Some are Born to Endless Night 
We are led to Believe a Lie
When we see not Thro the Eye
Which was Born in a Night to perish in a Night 
When the Soul Slept in Beams of Light 
God Appears & God is Light
To those poor Souls who dwell in Night 
But does a Human Form Display
To those who Dwell in Realms of day

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I think that I shall never see
A poem lovely as a tree
A tree whose hungry mouth is prest
Against the earth's sweet flowering breast;
A tree that looks at God all day
And lifts her leafy arms to pray;
A tree that may in summer wear
A nest of robins in her hair;
Upon whose bosom snow has lain;
Whose intimately lives with rain.
Poems are made by fools like me,
But only God can make a tree.

--"Trees," by Joyce Kilme

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"yada yada hi dharmasya
glanir bhavati bharata abhyutthanam
dharmasya tadatmanam srjamy
aham paritranaya sadhunam vinasaya ca duskrtam
dharma-samsthapanarthaya sambhavami yuge yuge "  -Vasya


Translation from 'Bhagavad Gita As It is": Whenever and wherever there is a decline in religious practice, O descendant of Bharata, and a predominant rise of irreligion--at that time I descend Myself. In order to deliver the pious and to annihilate the miscreants, as well as to reestablish the principles of religion, I advent Myself millennium after millennium.

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  • 1 month later...

Invictus by William Ernest Henley

 

Out of the night that covers me,  

Black as the Pit from pole to pole,   

I thank whatever gods may be   
For my unconquerable soul.   

In the fell clutch of circumstance 
I have not winced nor cried aloud.   
Under the bludgeonings of chance   
My head is bloody, but unbowed.   

Beyond this place of wrath and tears   
Looms but the Horror of the shade, 
And yet the menace of the years   
Finds, and shall find, me unafraid.   

It matters not how strait the gate,   
How charged with punishments the scroll,   
I am the master of my fate:
I am the captain of my soul.

 

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LITERATURE

A Short Analysis of A. E. Housman’s ‘Into my heart an air that kills’

 
 
 

A. E. Housman (1859-1936) 

 

The fortieth poem from A Shropshire Lad, which begins ‘Into my heart an air that kills’, is one of his most famous poems, a short lyric about nostalgia and growing old.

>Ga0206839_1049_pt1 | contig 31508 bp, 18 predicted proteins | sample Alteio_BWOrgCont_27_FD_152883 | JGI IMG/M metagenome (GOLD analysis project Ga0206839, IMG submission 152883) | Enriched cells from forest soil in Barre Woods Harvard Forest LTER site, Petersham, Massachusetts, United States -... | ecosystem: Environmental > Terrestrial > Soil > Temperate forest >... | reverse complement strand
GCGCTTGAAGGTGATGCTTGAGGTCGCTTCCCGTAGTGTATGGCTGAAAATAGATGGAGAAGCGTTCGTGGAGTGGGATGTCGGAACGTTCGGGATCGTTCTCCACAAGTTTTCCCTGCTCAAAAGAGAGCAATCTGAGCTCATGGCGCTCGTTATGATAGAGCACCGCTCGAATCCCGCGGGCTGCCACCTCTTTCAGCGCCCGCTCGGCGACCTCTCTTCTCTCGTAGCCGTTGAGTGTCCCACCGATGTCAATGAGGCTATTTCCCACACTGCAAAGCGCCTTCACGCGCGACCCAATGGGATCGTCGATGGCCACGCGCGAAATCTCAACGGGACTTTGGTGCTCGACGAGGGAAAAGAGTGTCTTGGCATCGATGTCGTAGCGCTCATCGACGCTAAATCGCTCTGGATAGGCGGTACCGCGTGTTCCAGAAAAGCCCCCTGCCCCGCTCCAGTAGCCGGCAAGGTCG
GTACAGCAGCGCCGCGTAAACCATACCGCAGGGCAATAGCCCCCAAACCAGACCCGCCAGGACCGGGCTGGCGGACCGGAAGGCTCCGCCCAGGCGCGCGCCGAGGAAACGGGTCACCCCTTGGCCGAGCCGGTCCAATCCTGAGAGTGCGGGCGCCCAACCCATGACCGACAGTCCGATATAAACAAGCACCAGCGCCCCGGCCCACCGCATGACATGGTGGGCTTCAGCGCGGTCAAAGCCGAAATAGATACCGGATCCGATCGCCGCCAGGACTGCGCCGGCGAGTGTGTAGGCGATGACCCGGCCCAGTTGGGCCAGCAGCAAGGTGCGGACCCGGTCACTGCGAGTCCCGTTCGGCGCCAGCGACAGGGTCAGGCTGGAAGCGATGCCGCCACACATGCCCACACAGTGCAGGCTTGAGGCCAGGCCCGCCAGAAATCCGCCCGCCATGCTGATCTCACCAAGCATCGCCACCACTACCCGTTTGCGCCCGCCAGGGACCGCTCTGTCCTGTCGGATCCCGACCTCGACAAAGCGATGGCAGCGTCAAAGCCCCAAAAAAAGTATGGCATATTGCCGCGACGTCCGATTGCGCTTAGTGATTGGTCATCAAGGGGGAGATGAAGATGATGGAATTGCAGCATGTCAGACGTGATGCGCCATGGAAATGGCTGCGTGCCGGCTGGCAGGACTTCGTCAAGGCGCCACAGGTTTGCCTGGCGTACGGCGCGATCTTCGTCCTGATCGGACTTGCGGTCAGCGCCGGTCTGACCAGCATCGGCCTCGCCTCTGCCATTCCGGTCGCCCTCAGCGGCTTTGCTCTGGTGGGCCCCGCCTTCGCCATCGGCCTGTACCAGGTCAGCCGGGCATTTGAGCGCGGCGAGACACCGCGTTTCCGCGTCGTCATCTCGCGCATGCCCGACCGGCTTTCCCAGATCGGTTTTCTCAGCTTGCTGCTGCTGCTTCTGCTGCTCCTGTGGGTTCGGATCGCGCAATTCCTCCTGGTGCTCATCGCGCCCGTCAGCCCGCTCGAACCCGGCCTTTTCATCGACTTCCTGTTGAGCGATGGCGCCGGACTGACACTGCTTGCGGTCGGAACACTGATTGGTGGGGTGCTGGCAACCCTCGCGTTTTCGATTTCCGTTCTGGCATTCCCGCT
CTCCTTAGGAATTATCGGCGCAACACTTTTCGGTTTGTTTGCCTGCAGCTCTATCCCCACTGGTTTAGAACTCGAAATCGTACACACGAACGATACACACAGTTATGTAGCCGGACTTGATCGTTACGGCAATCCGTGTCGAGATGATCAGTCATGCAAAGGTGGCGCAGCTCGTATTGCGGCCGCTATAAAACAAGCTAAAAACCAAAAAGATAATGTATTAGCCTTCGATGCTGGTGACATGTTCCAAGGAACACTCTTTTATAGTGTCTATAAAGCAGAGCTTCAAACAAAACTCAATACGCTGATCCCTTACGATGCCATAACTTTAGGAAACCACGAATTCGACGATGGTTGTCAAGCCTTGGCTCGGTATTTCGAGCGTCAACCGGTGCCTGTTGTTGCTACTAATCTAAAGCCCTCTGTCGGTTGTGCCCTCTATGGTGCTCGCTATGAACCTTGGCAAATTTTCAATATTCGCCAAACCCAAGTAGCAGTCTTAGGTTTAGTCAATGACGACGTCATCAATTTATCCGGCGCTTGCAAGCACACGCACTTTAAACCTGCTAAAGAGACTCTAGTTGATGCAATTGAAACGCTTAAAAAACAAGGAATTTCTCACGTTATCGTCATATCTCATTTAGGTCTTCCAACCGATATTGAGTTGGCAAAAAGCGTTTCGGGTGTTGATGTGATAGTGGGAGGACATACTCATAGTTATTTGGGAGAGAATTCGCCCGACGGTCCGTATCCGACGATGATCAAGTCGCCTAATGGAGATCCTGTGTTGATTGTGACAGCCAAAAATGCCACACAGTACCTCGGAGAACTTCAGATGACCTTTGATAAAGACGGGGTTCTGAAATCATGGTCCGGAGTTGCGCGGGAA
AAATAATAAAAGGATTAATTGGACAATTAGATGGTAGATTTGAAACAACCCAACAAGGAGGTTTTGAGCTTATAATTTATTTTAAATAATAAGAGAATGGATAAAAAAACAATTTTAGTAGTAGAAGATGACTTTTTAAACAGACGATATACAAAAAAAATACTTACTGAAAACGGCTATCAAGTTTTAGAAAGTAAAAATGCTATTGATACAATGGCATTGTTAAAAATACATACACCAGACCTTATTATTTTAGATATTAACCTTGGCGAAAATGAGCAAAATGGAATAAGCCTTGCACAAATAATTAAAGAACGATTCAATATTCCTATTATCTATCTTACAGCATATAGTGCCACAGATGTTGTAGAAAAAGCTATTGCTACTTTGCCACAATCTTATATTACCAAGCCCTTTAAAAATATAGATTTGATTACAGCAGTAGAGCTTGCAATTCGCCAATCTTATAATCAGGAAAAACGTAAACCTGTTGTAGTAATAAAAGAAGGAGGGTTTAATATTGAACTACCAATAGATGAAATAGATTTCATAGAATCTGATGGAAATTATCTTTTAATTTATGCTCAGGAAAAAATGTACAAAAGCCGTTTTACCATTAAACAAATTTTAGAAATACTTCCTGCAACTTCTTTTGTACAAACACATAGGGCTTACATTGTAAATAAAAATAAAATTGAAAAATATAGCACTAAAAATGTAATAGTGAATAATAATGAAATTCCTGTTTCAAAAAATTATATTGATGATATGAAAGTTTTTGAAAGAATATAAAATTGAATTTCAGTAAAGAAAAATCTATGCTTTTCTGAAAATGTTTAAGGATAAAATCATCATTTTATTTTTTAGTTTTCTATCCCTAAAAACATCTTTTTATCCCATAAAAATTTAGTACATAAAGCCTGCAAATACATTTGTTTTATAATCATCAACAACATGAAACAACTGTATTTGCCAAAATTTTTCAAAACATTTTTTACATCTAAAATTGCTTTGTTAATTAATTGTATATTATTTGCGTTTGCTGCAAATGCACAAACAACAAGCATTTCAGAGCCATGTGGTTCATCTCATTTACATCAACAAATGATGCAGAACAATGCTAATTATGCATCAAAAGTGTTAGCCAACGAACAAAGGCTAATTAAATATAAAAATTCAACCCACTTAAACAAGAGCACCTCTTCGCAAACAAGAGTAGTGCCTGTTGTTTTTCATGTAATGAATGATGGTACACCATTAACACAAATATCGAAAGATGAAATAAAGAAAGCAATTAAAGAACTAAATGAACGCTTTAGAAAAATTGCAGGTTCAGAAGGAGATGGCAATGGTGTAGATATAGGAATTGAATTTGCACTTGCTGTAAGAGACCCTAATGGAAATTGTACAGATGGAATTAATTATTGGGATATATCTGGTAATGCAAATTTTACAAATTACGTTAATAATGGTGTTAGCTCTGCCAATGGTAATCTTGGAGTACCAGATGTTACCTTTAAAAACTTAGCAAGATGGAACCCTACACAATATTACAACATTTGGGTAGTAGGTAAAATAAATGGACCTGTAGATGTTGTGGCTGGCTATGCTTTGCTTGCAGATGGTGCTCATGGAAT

Into my heart an air that kills
From yon far country blows:
What are those blue remembered hills,
What spires, what farms are those?

That is the land of lost content,
I see it shining plain,
The happy highways where I went
And cannot come again.

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Remember

Remember me when I am gone away,
         Gone far away into the silent land;
         When you can no more hold me by the hand,
Nor I half turn to go yet turning stay.
Remember me when no more day by day
         You tell me of our future that you plann'd:
         Only remember me; you understand
It will be late to counsel then or pray.
Yet if you should forget me for a while
         And afterwards remember, do not grieve:
         For if the darkness and corruption leave
         A vestige of the thoughts that once I had,
Better by far you should forget and smile
         Than that you should remember and be sad.
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W.B. Yeats;
 
He wishes for the Cloths of Heaven
Had I the heaven's embroidered cloths,
Enwrought with golden and silver light,
The blue and the dim and the dark cloths
Of night and light and the half-light,
I would spread the cloths under your feet:
But I, being poor, have only my dreams;
I have spread my dreams under your feet;
Tread softly because you tread on my dreams.

 

 

What the critics say
"Yeats? That old fairy." (Shane MacGowan)

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Logs to burn! Logs to burn!

Logs to save the coal a turn!

here's the word to make you wise

When you hear the woodsman's cries.

 

Beechwood fires burn bright and clear,

Hornbeam blazes too,

If the logs are kept a year

And seasoned through and through.

 

Oak logs will warm you well

If they're old and dry,

Larch logs of pinewood smell

But the sparks will fly.

 

Pine is good and so is yew

For warmth through wintry days

But poplar and willow, too

Take long to dry and blaze.

 

Birch logs will burn too fast,

Alder scarce at all.

Chestnut logs are good to last

If cut in the fall.

 

Holly logs will burn like wax,

You should burn them green,

Elm logs like smouldering flax,

No flame is seen.

 

Pear logs and apple logs,

They will scent your room.

Cherry logs across the dogs

Smell like flowers in bloom.

 

But ash logs, all smooth and grey,

Burn them green or old,

Buy up all that come your way,

They're worth their weight in gold.

 

 

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Falling Free

by Eivor Palsdottir & Trondur Bogason

 

Your eyes tell me stories that I can understand
I have seen the future written in your hand
Now I surrender
I am falling down
Hoping you will catch me before I hit the ground
You are all I see
For you I am falling free
I have walked the steepest mountains, sailed the seven seas
 

I have been looking for you in every part of me
Now I surrender
I am falling down
Hoping you will catch me before I hit the ground
You are all I see
For you I am falling free
You, my destiny
For you I am falling free